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Don't Let Your Renter's Insurance Policy Lapse

The Small Savings Isn't Worth the Added Risk


If you're trying to trim your household budget and your renter's insurance policy is up for renewal, it may be tempting just to let the policy lapse. After all, if you haven't suffered a loss that would trigger benefits under your policy, you may feel as if you've been paying for nothing. Other monthly expenses, such as the bills you pay for continued phone service or electricity, by contrast provide you with clear benefits that you use and enjoy every day.

But not renewing your renter's insurance policy may be a big mistake. Remember, unlike utility bills and other expenses, renter's insurance is something that you pay for but hope never to benefit from. That's because if you get money from your policy, it means someone got hurt or property was damaged.

So, how do you justify not cutting your renter's insurance policy when times are tough?

First, keep in mind that paying a small premium each month means you'll avoid having to pay hundreds, if not thousands, of dollars later to replace electronics destroyed by an upstairs leak or furniture lost in a fire, for instance, or fully compensate a visitor for her injuries. As much as you'd like to stop paying your premiums, at $10-$25 or so per month they pale in comparison to what you might have to pay in the unfortunate event of a loss.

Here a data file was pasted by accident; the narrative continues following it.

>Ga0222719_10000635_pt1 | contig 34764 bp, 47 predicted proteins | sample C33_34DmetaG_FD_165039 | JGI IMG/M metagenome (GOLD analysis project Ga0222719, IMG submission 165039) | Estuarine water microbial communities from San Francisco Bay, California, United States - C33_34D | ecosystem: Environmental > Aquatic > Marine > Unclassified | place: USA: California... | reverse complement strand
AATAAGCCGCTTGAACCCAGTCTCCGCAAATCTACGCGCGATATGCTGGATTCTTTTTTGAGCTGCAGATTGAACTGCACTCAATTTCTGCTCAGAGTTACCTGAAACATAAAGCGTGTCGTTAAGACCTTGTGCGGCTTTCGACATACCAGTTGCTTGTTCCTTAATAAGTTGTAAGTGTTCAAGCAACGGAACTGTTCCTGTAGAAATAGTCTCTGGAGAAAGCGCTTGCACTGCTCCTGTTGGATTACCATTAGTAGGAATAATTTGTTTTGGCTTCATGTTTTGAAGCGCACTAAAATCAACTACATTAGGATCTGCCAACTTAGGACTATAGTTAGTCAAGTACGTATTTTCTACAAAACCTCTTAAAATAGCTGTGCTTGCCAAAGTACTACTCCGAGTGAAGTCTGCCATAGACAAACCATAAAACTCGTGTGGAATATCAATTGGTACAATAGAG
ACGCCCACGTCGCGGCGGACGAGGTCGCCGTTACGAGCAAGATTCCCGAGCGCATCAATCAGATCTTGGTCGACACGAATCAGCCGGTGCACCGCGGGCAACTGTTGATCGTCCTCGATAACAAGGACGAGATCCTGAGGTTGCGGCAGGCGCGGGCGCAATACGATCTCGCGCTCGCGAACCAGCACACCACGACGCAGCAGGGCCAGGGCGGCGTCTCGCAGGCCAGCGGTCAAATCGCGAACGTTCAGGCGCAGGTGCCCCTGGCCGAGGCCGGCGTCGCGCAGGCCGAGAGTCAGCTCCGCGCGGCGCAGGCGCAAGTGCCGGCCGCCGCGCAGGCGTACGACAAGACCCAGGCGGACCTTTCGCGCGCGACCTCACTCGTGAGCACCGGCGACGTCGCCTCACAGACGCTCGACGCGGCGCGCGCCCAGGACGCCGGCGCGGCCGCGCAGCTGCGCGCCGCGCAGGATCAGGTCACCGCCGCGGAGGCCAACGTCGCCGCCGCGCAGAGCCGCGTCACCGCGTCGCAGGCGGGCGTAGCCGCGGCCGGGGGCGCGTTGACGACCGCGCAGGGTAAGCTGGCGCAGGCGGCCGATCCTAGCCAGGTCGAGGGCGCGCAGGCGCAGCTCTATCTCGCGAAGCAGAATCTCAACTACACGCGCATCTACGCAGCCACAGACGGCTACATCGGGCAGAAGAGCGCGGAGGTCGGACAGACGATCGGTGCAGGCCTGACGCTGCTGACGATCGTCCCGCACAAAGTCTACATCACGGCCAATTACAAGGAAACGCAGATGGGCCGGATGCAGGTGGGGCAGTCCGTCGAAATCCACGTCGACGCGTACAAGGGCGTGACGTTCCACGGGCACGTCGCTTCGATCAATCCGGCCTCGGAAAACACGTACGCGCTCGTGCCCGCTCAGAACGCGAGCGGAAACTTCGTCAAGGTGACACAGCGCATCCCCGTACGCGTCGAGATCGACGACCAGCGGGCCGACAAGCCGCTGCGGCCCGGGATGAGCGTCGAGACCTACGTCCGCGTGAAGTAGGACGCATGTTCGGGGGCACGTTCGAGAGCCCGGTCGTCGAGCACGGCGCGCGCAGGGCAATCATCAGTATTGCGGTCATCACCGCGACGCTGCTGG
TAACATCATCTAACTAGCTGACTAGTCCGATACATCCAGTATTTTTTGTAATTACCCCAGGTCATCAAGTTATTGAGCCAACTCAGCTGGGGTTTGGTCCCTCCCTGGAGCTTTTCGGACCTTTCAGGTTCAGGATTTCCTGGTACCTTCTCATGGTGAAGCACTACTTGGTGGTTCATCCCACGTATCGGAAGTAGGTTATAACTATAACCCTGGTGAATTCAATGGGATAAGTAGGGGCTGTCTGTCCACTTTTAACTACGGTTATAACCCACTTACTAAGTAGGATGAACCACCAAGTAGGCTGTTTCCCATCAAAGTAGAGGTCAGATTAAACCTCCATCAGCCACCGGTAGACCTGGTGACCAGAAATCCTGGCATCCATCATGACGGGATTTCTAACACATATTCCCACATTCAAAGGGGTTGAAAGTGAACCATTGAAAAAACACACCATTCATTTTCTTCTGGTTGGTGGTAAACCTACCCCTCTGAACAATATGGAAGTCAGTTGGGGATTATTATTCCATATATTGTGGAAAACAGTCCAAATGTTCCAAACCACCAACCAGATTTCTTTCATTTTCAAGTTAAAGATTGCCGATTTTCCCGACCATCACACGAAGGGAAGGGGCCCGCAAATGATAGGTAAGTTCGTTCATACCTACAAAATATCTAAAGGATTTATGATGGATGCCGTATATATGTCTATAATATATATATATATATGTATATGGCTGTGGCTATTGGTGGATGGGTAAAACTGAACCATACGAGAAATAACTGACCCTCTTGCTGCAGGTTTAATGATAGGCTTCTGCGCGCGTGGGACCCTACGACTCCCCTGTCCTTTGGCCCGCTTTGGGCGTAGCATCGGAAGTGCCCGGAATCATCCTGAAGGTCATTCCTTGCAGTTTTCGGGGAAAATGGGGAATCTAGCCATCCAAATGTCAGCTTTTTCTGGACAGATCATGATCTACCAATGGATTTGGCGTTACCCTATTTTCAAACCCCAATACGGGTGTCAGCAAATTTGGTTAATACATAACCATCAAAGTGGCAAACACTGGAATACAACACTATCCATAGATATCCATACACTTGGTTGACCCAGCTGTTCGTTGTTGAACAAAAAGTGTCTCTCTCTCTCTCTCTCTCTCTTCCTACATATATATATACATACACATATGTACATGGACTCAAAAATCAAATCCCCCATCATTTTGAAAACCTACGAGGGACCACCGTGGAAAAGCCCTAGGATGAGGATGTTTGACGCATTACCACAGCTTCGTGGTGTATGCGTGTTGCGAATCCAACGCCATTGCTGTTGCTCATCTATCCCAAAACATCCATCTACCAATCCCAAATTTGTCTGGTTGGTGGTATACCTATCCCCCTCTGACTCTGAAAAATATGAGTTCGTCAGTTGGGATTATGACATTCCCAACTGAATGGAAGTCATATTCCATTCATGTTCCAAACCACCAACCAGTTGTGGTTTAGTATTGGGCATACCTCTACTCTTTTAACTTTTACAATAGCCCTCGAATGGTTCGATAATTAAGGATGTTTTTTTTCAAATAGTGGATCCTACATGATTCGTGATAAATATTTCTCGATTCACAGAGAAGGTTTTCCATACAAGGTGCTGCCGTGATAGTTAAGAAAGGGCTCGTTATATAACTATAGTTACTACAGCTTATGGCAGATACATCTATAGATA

Second, if year after year goes by and you've never needed to use your renter's insurance policy, don't feel as if it has been a waste. Paying a little to prevent the possibility of having to pay a lot is nearly always a smart move -- especially in tough times. When you have a renter's insurance policy in place, you get to enjoy living in your apartment with the peace of mind that comes with knowing that you're covered. There's certainly a value in that.

If you think you might be overpaying for your current policy, follow some money-saving tips to lower your premiums before renewing. For example, do some comparative shopping and consider switching insurers if another one offers you a better deal.

Also, whether your policy is up for renewal or you're just thinking about purchasing your first policy, read the answers to frequently asked questions about renter's insurance.

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